Can mindfulness improve your climbing? How important is it?

Can mindfulness improve your climbing? How important is it?

A couple months ago, I randomly bought a book that caught my eye, The Miracle of Mindfulness by Thich Nhat Hanh. And miraculous it was.

I’m an avid climber, and even though meditation is quite beneficial, I always found it a bit mundane. But this book changed my mind. Hanh’s concept of mindfulness and “walking meditation” was just what I needed.

Ever since, I’ve been trying mindfulness while climbing through walking meditation, and I’m gonna tell you how climbers can improve by practicing mindfulness. And why non-climbing yogis should also try rock climbing.

The Concept of Mindfulness

Mindfulness is a state of mind where you focus your awareness on the ongoing activity while acknowledging the things within yourself – your feelings, thoughts, physical sensations, and more.

It has been used as a therapeutic technique for quite some time in the study of meditation and Ayurveda. Though there’s much more to it than just therapy and psychological healing. The concept is almost the opposite of flow state and climbing, yet they feel so similar in practice.

The flow state is a state of complete focus where you’re so immersed in the task at hand that outside noise is phased out. In comparison, mindfulness is a state of complete awareness, where you’re in control of how external factors affect you. 

It’s a fantastic concept indeed, but how does that help your climbing skills?

Can mindfulness really improve your climbing?

Being who I am, I wondered if mindfulness really improved my climbing or if it was just a placebo effect.

In layman’s terms, the placebo effect is a unique concept where you treat yourself by tricking your body. For example, you use inert medication with no benefits (or side effects) and trick your body into healing itself. The short version is yes.

You can seriously improve your climbing and bouldering skills by practicing and implementing mindfulness. It’s not a placebo effect. Mindfulness works even better for climbers and athletes who are experienced with the flow state.

1. Importance of Mindfulness for Climbers

Suppose your physical body is trained and now quick enough to even dodge bullets. Would you be able to do that in a practical situation? No. Signals from your brain travel at 250-268 miles per hour, while a bullet can go as fast as 1800 miles per hour.

Even if you can see the bullet coming, the signal would never reach your legs in time. In short, everything boils down to how strong your mental game is.

That’s why we see experienced pro players beating amateurs with a better skill set. The former has a stronger mental game because of years of performing under stress and extreme conditions.

The same principle applies to people who practice mindfulness but don’t climb. Getting into an activity as intense and extreme as sports climbing will help you further train your mind and body and enhance your zen state.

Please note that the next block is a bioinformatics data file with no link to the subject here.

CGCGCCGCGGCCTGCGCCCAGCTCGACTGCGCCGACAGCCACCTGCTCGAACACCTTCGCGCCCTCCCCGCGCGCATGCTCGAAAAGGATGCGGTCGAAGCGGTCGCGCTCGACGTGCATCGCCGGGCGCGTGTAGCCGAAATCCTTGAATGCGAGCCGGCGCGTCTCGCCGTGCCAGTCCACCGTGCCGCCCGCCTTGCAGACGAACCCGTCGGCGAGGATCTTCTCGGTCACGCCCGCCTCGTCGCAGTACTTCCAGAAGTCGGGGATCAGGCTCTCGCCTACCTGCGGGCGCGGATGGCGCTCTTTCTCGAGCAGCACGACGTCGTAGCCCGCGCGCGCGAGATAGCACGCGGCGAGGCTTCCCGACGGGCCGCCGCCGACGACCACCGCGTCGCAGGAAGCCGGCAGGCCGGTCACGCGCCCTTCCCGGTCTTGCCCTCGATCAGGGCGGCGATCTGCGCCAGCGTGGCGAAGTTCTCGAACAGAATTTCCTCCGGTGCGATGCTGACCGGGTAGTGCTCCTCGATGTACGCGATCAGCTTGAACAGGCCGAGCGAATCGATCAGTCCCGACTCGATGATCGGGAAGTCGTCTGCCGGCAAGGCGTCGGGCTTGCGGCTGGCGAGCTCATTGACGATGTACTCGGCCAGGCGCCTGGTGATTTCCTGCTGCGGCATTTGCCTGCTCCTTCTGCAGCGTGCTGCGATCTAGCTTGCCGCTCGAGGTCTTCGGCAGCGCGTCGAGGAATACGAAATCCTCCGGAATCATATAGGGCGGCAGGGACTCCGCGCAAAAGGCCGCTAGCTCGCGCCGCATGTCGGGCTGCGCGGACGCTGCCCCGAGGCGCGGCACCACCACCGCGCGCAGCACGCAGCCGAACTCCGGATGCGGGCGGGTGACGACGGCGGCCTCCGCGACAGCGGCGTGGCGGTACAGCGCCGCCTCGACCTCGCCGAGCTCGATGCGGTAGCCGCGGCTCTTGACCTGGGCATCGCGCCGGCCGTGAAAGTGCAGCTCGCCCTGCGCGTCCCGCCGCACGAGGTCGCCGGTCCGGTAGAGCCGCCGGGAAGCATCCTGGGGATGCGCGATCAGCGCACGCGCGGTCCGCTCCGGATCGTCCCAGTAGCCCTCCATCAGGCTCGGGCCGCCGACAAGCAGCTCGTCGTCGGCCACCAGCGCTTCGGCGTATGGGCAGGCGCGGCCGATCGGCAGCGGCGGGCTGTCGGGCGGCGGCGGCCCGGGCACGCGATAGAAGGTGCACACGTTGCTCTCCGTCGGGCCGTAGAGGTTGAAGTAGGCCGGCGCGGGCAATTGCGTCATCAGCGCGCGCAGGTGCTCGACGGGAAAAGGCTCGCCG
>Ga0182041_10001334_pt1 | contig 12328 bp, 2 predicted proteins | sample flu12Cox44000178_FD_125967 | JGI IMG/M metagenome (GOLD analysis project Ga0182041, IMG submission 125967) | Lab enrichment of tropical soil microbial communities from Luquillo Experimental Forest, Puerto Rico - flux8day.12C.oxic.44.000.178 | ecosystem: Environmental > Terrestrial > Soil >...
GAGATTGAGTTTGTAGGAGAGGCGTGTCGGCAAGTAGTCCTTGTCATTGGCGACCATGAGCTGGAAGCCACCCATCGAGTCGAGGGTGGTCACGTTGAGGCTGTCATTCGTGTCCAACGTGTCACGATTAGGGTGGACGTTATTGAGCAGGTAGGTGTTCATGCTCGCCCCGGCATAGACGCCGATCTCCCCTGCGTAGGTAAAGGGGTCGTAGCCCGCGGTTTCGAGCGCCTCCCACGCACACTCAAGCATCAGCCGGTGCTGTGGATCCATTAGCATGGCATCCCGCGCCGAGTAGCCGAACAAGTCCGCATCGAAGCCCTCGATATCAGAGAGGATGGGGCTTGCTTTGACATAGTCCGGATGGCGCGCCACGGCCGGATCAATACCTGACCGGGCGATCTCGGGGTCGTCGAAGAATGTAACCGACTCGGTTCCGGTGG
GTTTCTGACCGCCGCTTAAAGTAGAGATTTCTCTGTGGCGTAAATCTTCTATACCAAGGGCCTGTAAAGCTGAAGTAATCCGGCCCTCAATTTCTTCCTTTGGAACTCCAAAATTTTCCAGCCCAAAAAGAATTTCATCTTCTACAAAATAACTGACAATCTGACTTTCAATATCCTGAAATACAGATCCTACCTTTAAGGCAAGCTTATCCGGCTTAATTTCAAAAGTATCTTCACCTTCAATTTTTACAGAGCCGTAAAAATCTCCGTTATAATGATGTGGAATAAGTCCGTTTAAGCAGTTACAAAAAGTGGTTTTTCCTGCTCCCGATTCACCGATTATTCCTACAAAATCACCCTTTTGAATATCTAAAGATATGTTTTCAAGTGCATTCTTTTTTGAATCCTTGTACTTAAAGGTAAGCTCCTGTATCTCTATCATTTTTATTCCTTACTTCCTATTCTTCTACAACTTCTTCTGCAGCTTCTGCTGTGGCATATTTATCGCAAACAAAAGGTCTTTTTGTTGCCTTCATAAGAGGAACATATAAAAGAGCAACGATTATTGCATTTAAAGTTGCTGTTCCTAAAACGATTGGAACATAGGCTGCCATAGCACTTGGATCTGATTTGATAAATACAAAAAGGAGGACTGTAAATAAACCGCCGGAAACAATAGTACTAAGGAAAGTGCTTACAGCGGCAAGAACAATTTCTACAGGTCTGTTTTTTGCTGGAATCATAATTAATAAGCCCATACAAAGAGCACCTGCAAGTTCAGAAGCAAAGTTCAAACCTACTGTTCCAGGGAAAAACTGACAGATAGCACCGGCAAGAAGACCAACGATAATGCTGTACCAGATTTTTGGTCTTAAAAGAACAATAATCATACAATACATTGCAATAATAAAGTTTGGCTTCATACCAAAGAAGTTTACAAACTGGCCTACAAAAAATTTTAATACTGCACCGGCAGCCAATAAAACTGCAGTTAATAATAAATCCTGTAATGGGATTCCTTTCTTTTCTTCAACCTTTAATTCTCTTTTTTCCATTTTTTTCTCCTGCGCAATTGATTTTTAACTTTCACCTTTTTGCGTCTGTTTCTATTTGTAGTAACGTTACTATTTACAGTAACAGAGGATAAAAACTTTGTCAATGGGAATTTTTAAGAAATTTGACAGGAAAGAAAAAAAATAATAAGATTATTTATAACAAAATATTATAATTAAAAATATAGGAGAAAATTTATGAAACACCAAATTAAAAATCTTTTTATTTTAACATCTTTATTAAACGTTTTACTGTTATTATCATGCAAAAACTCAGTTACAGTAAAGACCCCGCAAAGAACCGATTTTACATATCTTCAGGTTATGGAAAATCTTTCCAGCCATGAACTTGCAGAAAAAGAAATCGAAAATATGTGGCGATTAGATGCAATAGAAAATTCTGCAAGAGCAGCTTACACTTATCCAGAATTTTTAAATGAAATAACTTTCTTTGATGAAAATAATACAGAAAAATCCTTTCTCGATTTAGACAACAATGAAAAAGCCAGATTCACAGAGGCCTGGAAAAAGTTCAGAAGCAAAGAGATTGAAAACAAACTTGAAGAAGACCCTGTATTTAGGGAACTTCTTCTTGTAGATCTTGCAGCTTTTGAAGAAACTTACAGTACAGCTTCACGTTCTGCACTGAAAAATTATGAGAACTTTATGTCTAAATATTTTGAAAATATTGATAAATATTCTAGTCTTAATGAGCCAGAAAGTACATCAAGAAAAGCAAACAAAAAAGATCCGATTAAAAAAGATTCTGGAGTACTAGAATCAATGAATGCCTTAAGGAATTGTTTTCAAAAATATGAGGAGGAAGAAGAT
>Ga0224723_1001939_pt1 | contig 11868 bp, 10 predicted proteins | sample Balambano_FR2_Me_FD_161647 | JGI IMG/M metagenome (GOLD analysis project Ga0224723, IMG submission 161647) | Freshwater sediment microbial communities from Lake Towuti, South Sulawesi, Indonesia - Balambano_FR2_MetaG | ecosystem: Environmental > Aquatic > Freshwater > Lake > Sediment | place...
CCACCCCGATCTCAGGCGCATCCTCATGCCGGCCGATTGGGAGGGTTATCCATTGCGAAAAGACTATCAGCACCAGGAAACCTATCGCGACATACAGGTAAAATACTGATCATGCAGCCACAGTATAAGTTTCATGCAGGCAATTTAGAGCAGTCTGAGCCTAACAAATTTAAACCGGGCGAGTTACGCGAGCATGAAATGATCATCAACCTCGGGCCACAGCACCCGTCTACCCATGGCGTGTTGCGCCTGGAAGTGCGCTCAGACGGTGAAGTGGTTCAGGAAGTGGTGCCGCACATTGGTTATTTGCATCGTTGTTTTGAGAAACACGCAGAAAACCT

Can mindfulness improve your climbing?
Rock Climbing

2. Benefits of Mindfulness for Climbers

One of the most critical skills needed for climbing is quick thinking and decision-making. Unfortunately, you won’t have the luxury to think a lot when hanging several dozen feet above the ground. Mindfulness helps you with that state of anxiety and panic.

  • Mindfulness stabilizes your breathing and then enhances it further. The amount of oxygen in your brain directly affects your ability to think.
  • Focus and balance are also improved because you’re fully aware of the little details like the tiny cracks (or holds) around you, the resting position of your foot on the rock underneath, the posture of your body, and the precise visualization of your next few steps.
  • Forgetting about conserving your energy is another big mistake amateur climbers make. This is done through bad postures, over-gripping small holds, building fatigue, and more.
  • Mindfulness (and other meditation techniques) improve memory. And having more knowledge and experience will make your next challenge easier.
  • It keeps your body in check. The biggest cause of sports injuries is not the difficulty of the activity, but athlete’s lack of awareness about their body’s limits. The concept of mindfulness throws that out of the window because you’re always aware of your body, almost as if you were talking to your nerves while climbing.
  • Dealing with losses is probably more complicated than learning climbing itself. Mindfulness brings out a truly positive outlook and helps you learn from your mistakes rather than drowning in them.
  • Mindfulness helps you live every moment by teaching you to focus on the ongoing task rather than the outcome. Sometimes, the journey is more important than the destination, after all.